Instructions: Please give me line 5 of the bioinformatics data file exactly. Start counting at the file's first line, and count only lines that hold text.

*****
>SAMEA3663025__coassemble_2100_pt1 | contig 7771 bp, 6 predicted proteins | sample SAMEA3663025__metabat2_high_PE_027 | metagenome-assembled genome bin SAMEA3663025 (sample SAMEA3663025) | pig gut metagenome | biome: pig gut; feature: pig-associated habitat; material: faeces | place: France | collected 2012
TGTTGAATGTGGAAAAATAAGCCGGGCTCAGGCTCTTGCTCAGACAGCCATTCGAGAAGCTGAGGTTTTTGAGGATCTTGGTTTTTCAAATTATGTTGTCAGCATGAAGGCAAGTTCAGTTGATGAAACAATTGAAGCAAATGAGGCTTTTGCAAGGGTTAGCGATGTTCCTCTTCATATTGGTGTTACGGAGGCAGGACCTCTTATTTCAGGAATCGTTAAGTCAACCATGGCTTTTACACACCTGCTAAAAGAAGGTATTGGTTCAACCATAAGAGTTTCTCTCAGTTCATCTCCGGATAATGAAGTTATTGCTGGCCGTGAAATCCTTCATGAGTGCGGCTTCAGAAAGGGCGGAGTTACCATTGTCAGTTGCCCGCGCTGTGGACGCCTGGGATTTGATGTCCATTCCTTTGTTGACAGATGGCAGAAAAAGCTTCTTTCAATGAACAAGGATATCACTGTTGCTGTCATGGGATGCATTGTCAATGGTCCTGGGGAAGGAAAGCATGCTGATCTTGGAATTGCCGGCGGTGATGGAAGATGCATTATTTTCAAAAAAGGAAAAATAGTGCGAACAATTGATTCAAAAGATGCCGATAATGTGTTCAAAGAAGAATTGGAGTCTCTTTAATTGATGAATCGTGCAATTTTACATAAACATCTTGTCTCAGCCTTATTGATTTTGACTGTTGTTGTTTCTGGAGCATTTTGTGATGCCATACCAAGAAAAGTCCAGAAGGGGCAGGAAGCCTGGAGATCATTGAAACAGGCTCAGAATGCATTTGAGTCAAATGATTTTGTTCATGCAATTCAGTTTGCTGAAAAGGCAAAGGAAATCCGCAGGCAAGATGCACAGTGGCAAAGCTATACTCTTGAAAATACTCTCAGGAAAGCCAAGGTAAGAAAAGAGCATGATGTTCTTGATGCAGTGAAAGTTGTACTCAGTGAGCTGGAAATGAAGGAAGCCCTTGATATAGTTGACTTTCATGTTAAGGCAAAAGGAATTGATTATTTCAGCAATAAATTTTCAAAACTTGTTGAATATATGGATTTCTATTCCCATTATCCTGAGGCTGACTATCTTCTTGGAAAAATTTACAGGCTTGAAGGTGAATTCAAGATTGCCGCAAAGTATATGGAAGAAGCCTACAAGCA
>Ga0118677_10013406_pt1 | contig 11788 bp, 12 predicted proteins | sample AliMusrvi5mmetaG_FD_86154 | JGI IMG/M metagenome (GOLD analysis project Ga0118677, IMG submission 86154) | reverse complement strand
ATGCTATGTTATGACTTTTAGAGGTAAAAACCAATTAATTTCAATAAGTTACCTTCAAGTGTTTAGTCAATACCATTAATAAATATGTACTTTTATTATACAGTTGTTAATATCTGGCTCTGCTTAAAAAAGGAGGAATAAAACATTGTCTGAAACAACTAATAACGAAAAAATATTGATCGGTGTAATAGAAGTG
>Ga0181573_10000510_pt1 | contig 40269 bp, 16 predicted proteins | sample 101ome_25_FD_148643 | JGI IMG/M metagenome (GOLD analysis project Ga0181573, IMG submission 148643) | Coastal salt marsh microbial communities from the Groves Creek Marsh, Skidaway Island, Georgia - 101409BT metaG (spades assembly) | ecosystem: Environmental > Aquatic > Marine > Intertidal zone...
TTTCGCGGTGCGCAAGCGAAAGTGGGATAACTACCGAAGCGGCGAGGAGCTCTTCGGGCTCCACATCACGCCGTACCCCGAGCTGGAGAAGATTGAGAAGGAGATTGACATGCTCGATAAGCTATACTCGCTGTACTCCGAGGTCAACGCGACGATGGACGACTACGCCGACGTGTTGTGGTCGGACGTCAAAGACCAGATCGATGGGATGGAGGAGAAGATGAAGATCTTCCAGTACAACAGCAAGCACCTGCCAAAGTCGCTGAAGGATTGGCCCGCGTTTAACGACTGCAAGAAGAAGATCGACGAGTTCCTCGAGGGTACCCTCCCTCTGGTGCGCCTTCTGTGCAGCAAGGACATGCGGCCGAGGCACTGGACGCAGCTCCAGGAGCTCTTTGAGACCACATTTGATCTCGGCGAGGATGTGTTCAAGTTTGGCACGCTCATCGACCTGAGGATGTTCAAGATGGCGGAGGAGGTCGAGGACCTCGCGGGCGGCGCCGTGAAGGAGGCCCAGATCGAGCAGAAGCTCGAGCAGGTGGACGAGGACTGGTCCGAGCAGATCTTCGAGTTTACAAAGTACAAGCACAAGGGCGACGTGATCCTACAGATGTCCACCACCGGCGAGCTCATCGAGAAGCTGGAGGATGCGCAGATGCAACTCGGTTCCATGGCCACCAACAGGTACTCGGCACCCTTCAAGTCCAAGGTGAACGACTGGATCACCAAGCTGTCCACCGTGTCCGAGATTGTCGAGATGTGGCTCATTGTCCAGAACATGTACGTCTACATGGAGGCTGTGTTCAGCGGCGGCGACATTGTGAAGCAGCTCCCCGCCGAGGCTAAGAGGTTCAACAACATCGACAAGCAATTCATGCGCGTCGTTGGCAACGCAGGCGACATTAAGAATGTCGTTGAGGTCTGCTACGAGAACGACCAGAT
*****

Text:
>Ga0181573_10000510_pt1 | contig 40269 bp, 16 predicted proteins | sample 101ome_25_FD_148643 | JGI IMG/M metagenome (GOLD analysis project Ga0181573, IMG submission 148643) | Coastal salt marsh microbial communities from the Groves Creek Marsh, Skidaway Island, Georgia - 101409BT metaG (spades assembly) | ecosystem: Environmental > Aquatic > Marine > Intertidal zone...